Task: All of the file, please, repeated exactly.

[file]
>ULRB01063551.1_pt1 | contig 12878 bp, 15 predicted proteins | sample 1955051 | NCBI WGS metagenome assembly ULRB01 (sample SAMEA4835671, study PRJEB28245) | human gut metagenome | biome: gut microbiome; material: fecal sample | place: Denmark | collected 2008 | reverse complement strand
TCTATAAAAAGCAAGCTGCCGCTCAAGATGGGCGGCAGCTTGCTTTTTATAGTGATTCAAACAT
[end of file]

>ULRB01063551.1_pt1 | contig 12878 bp, 15 predicted proteins | sample 1955051 | NCBI WGS metagenome assembly ULRB01 (sample SAMEA4835671, study PRJEB28245) | human gut metagenome | biome: gut microbiome; material: fecal sample | place: Denmark | collected 2008 | reverse complement strand
TCTATAAAAAGCAAGCTGCCGCTCAAGATGGGCGGCAGCTTGCTTTTTATAGTGATTCAAACAT